The gangster vanishes: twist in hunt for world’s largest haul of stolen art

The So-Called ‘Kidnapping Club’ Featured Cops Selling Free Black New Yorkers Into Slavery

Why Coroners Often Blame Police Killings on a Made-Up Medical Condition

How The 1969 Murders of a Labor Leader and His Family Changed Coal Country Forever

The True Story of Min Matheson, the Labor Leader Who Fought the Mob at the Polls

This Is How The FBI Says A Network Of ‘Boogaloo’ Boys Sparked Violence And Death

Coffins unearthed as the search for victims of the Tulsa Race Massacre continues

Violent criminal groups are eroding Mexico’s authority and claiming more territory

Words of the Month

dread (v.): From the late 12th C., “to fear very much, be in shrinking apprehension or expectation of,” a shortening of Old English adrædan, contraction of ondrædan “counsel or advise against,” also “to dread, fear, be afraid,” from ond-, and- “against” (the same first element in answer, from PIE root *ant-) + rædan “to advise” (from PIE root *re- “to reason, count”). Cognate of Old Saxon andradon, Old High German intraten. Related: Dreaded; dreading.

As a noun from c. 1200, “great fear or apprehension; cause or object of apprehension.” As a past-participle adjective (from the former strong past participle), “dreaded, frightful,” c.1400; later “held in awe” (early 15c.). [thanks to etymonline]

Strange Stuff

From cut-out confessions to cheese pages: browse the world’s strangest books

Unseen spoof by Raymond Chandler shows writer’s ‘human side’

Chandler and the Fox: The Mid-Century Correspondence Between Raymond Chandler and James M. Fox

The Strange Poetry of a Notorious Gangster’s Last Words

The 12 Greatest, Strangest, Most Transfixing Dance Scenes in the History of Crime Movies

The Strange History of Mickey Spillane and New Zealand’s “Jukebox Killer”

Italian police seize 4,000 bottles of counterfeit ‘super Tuscan’ wine

I Didn’t Set Out to Write a Book About the Argentine Scrabble Mafia But That’s What I’ve Done

Why Americans Fall for Grifters

Jeffery Deaver: ‘I can always find solace in Middle-earth and Tolkien’s imagination’

Local Stuff

Spokane author Jess Walter talks about his new novel ‘The Cold Millions,’ set in his hometown

Jess Walter is getting a ton of national critical praise for his new book. The Washington Post reviewed it as “one of the most captivating novels of the year” and The New Yorker called it a “masterful novel“. Congratulations to Jess!

Seattle writer receives $50,000 grant as one of 20 Disability Futures Fellows

A Bainbridge Island children’s book author bought Liberty Bay Books. One month later, the pandemic hit

Words of the Month

mumpsinus (n): One who stubbornly adheres to old ways in spite of clear evidence that they are wrong (Says You! # 223)


Here are the finalists for the 2020 National Book Awards

Louise Glück: where to start with an extraordinary Nobel winner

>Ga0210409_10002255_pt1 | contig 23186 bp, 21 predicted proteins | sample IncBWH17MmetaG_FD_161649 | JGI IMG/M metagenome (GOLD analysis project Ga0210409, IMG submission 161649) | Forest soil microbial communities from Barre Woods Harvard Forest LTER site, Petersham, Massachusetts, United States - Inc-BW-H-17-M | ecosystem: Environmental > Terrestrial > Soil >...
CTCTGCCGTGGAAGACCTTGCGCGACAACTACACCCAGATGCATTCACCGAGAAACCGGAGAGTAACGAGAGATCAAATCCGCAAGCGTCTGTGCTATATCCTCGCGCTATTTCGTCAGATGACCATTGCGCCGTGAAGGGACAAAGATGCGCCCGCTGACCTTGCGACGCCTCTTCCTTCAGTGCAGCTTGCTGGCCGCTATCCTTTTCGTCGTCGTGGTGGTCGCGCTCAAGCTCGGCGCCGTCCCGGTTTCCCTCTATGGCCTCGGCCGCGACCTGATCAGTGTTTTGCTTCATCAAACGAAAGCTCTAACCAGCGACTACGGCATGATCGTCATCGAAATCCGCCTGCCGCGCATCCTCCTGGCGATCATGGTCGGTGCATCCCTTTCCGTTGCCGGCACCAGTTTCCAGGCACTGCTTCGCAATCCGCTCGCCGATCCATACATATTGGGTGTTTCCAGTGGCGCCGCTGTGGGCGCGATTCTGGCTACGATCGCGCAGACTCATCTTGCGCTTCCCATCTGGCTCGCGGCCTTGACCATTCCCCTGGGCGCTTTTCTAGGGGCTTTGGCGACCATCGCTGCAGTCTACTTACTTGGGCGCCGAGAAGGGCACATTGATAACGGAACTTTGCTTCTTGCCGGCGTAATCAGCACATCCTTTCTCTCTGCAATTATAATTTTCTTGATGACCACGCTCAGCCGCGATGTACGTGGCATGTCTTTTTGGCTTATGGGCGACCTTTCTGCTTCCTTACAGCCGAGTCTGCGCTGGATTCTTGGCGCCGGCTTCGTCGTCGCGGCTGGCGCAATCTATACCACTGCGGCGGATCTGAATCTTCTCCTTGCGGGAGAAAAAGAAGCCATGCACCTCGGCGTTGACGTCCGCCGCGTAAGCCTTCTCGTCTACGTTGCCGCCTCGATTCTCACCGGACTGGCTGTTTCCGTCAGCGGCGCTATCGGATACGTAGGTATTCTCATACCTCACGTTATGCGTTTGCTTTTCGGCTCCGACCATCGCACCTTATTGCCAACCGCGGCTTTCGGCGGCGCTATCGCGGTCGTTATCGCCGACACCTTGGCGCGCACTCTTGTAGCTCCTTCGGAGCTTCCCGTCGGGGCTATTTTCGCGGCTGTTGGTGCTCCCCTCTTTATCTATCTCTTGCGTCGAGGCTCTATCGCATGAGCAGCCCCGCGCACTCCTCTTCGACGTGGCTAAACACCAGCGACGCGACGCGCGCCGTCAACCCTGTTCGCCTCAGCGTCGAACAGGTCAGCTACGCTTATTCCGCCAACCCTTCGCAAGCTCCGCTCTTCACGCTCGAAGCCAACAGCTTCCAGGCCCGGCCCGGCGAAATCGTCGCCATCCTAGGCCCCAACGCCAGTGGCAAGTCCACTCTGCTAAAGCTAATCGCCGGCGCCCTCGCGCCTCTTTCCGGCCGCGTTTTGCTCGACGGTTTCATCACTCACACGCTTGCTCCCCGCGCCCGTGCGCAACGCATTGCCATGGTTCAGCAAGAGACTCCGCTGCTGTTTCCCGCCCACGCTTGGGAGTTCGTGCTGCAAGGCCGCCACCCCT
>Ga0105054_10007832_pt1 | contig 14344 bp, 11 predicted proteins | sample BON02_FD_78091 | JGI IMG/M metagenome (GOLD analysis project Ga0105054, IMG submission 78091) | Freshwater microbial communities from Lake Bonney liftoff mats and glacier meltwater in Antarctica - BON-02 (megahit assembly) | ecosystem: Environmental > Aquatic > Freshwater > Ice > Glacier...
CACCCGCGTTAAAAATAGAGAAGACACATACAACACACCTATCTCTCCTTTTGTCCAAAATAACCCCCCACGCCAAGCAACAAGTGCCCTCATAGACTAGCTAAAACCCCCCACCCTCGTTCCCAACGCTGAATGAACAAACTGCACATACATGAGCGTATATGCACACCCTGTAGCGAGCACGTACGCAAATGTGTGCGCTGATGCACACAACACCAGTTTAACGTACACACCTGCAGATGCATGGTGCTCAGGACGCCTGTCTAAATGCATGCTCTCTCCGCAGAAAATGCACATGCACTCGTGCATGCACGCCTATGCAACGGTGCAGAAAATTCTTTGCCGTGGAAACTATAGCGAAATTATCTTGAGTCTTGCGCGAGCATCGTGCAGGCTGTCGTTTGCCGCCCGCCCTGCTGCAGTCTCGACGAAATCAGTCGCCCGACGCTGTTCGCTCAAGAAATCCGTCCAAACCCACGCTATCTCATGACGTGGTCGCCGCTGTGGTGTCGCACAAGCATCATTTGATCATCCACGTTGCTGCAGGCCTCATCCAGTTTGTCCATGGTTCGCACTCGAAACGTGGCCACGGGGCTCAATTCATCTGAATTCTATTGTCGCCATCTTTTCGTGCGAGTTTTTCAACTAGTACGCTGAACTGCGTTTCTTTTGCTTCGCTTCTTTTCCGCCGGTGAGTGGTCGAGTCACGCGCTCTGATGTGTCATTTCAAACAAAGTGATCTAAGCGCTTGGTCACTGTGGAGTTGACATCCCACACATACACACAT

Here’s the shortlist for the 2020 Baillie Gifford Prize for Nonfiction.

Here’s the shortlist for the 2020 T. S. Eliot Prize.

Here’s the longlist for the 2021 Andrew Carnegie Medals for Excellence in Fiction and Nonfiction.

Book Stuff

The latest Covid trend is binge-reading. Independent bookstores are happy to oblige with special offers, free delivery and more.

Mystery Writer Jacques Futrelle Died Onboard the Titanic, but His Greatest Detective Creation Lives On

Bestselling author Tana French talks about what makes a good mystery writer and her latest novel

How Elmore Leonard Really Wrote His Novels—According to His Characters

A Shakespeare First Folio sold this week for $10 million.

The Westing Game may be a murder mystery—but it’s also a ghost story.

The Agatha Christie Centennial: 100 Years of The Mysterious Affair at Styles

Crime novelists dish on writing about cops in a moment of reckoning

How bookstores are weathering the pandemic

The Unlikely Detectives: Unlicensed, Unqualified, and Fully Invested

Edgar Allan Poe and and the Rise of the Modern City: “The Man of the Crowd” was arguably Edgar Allan Poe’s first detective story. It’s also one of his strangest.

Other Forms of Entertainment

In the Nixon Years, Conspiracy Thrillers Reflected Our Anxious Times. Where Are They Now?

Errol Morris Responds to the “Wilderness of Error” Finale

In 1983, Roger Moore and Sean Connery Squared Off in ‘The Battle of the Bonds’

Why British Police Shows Are Better: When you take away guns and shootings, you have more time to explore grief, guilt, and the psychological complexity of crime.

With Iron Man Behind Him, Robert Downey Jr. Plans MCU-Like Universe for ‘Sherlock Holmes’

New ‘Dexter’ Limited Series Headed to Showtime in Fall 2021

7 Great Heist Novels, Recommended By An Art Dealer

The Con: Portraits of Grifters and Scam Artists in Book, Film, and Real Life

How Edward Hopper’s Stony Blonde Became a Noir Icon

How ‘Unsolved Mysteries’ Picked the Cases for Its Second Season

10 Political True Crime Podcasts to Listen to this Election Season

Edward Gorey designed the sets for the 1970s Broadway run of Dracula

The Burnt Orange Heresy review – Mick Jagger adds dash of malice to arty thriller

Words of the Month

oubliette (n): A “secret dungeon reached only via trapdoor and with an opening only at the top for admission of air,” 1819 (Scott), from French oubliette (14th C.), from Middle French oublier “to forget, show negligence,” Old French oblier, oblider, from Vulgar Latin *oblitare, from Latin oblitus, past participle of oblivisci “to forget” (see oblivion). Used for persons condemned to perpetual imprisonment or to perish secretly. (thanks to etymonline and John Connolly)